Human Rights DevelopmentsDuring 1997, the government in Macedonia made some progress toward consolidating democracy. But human rights violations persisted, especially against non-ethnic Macedonians, placing the government's commitment to international law in question and shaking the country's already fragile ethnic balance. The most serious issue was the discriminatory treatment of ethnic Albanians who, according to the Macedonian government, make up 23 percent of the population. Albanians, like ethnic Turks and Roma, are grossly underrepresented in state structures such as the police, even in areas where they constitute a clear majority of the local population. An unresolved point of contention was the right to higher education in languages other than Macedonian. An Albanian-language private university in Tetovo was allowed to operate during 1997, although the government refused to recognize its diplomas. Rector of the university, Fadil Sulejmani, was released from prison on February 1, after serving ten months of a twelve month sentence for resisting the police when the university first opened in 1995. A draft law on higher education under consideration in 1997 would prohibit higher education in any languages other than Macedonian. Another controversy involved the public display of foreign flags in Macedonia, particularly the state flags from neighboring Albania and Turkey. In early 1997, newly-elected local governments run by ethnic Albanians in the western towns of Tetovo and Gostivar hoisted the Albanian and Turkish state flags outside their municipal halls. The Macedonian constitutional court prohibited the action, but its decision was ignored by the local governments, despite many warnings. On July 8, parliament passed a law on the use of flags in Macedonia that allowed the flags of other states to be flown at any time on private property or during sporting events and alongside the Macedonian state flag on state buildings during national holidays. The next day the Ministry of Interior ordered the police to remove the Albanian flags from the Tetovo and Gostivar town halls. An estimated 10,000 ethnic Albanians attempted to hinder the police and violent clashes ensued. According to the government, the police came under attack, fired in the air and then used force where necessary to subdue the crowd and perform their duties. However, according to ethnic Albanian leaders, witnesses, and local human rights organizations, such as the Helsinki Committee for Human Rights of the Republic of Macedonia, the police used excessive force against individuals who were not offering any resistance, or had ceased to resist, resulting in the death of three ethnic Albanians, Shpend Hyseni, Nazmi Salihu, and Milaim Dauti. At least one hundred other people were treated for injuries in the local hospital, mostly for wounds on the head and shoulders. During and after the clash, the police searched homes in the area without a warrant, arresting approximately 300 people. Many of the detained were denied their constitutional rights, such as access to a lawyer or information on the reason for their arrest. The mayor of Gostivar, Rufi Osmani, was arrested and charged with ignoring a court ruling, organizing armed guards and inciting national and racial hatred. After fifty-three days in pre-trial detention, he was sentenced to thirteen years, eight months in prison. The head of the Gostivar city council, the mayor of Tetovo, and the head of the Tetovo city council received sentences ranging from two and a half to three years in prison. According to the Greek Helsinki Monitor, which observed the Osmani trial, due process irregularities violated the defendant's right to a fair trial, most seriously the court's unwillingness to admit any witnesses on behalf of the defense. The thirteen-year, eight-month sentence for Osmani also struck many observers as exceedingly high. By contrast, earlier in the year, ethnic Macedonian students had used highly aggressive and xenophobic slogans during demonstrations against the expanded use of the Albanian language at the Pedagogical Faculty in Skopje, but they had not been charged with inciting racial hatred. Other criminal proceedings in 1997, including those against ethnic Macedonians, were marked by irregularities and violations of due process. A new code of penal procedure came into effect on April 11 that brought Macedonian law up to European standards, but local human rights groups still reported cases in which a person's period of detention exceeded the twenty-four hours allowed by law, the police failed to inform a detainee of the reason for his or her arrest, or the police denied the defendant access to a lawyer. Police abuse was a problem against all Macedonian citizens, regardless of their ethnicity, although non-ethnic Macedonians were especially susceptible to abuse. Most allegations were of ill-treatment during the time of arrest or in police stations. The Albanian Party of Democratic Prosperity complained that its members were harassed and, on occasion, detained and abused by the police. As in previous years, the fairness of elections in Macedonia was questioned in late 1996 and 1997. According to local human rights organizations, there were incomplete voting lists in the local elections in November and December 1996. In some polling stations, the number of unregistered voters was as high as 20 percent. The state-financed media, both electronic and print, was biased in favor of the ruling Social Democratic Union, which won the elections. A proposed law on religion also came under criticism for distinguishing between the major "traditional" religions and "new" religious groups. In 1997, the Macedonian government continued to deny recognition of the Serbian Orthodox Church in Macedonia. Two clergymen from the Serbian Orthodox Church in Serbia, Bishop Irinej Bulovic and Archdeacon Radovan Bigovic, were refused entry into Macedonia to attend an international conference in Skopje on October 26.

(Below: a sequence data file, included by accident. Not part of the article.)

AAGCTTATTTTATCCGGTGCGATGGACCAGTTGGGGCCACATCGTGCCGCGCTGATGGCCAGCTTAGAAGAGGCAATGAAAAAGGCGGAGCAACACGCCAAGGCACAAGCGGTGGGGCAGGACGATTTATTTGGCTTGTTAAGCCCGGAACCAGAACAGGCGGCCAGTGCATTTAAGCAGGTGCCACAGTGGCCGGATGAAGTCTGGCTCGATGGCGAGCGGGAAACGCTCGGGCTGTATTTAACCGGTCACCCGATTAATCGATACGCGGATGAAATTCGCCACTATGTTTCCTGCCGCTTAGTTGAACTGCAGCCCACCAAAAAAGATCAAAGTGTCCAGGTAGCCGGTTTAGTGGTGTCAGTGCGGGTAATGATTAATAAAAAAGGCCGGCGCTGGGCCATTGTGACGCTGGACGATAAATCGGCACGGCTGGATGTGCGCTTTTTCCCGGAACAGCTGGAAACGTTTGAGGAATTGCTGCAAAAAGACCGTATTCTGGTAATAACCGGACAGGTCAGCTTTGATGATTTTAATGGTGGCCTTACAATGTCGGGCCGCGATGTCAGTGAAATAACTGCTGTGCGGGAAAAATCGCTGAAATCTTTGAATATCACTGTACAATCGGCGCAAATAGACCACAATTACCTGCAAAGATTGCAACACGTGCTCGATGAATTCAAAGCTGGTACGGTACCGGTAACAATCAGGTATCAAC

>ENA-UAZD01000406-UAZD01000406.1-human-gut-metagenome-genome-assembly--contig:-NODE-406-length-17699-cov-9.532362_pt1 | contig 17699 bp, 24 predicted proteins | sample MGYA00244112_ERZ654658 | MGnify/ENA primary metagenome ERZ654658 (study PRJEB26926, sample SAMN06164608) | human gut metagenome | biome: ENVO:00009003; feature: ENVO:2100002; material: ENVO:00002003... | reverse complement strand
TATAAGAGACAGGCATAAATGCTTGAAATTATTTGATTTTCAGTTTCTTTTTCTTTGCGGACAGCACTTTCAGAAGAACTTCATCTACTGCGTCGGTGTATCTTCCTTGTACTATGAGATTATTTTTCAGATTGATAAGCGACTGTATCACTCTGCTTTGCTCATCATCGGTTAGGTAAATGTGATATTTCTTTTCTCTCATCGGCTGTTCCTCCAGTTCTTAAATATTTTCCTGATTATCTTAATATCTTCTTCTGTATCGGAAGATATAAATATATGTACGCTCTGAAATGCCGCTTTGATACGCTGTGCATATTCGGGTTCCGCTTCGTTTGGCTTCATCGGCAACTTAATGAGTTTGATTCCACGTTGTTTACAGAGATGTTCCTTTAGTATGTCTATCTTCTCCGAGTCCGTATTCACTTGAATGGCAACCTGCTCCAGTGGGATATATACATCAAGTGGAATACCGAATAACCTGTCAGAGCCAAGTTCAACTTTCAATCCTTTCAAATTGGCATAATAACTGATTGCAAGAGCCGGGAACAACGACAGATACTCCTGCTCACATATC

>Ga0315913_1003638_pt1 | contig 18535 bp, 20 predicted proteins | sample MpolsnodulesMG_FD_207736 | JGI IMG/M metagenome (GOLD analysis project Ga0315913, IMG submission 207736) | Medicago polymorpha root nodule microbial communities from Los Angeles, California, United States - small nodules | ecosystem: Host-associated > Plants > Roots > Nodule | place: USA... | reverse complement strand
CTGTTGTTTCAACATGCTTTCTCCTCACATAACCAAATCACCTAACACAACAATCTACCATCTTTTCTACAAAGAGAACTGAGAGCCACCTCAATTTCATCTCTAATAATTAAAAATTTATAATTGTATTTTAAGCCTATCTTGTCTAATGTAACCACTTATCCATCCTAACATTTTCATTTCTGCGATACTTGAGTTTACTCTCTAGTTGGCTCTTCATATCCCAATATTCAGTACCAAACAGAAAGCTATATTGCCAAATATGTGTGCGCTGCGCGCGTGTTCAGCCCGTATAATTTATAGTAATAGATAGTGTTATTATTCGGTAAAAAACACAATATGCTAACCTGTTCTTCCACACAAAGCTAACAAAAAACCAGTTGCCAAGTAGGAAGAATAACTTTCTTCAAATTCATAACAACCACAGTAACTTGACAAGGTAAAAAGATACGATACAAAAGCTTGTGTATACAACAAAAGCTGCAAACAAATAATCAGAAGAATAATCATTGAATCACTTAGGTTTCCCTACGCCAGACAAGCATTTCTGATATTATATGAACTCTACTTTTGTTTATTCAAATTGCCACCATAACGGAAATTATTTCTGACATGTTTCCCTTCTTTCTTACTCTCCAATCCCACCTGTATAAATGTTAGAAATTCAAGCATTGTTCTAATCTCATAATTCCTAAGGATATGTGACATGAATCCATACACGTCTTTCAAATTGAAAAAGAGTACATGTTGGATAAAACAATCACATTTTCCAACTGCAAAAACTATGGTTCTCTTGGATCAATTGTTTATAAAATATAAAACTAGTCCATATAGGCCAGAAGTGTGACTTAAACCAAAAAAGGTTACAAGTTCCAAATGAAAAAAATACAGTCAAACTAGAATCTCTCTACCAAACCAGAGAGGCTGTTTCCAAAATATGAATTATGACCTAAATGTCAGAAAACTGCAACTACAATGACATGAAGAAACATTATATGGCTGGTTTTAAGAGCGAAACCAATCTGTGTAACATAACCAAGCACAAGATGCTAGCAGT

The Right to MonitorHuman Rights Watch is not aware of any government attempts to restrict or hinder the work of human rights monitors in Macedonia.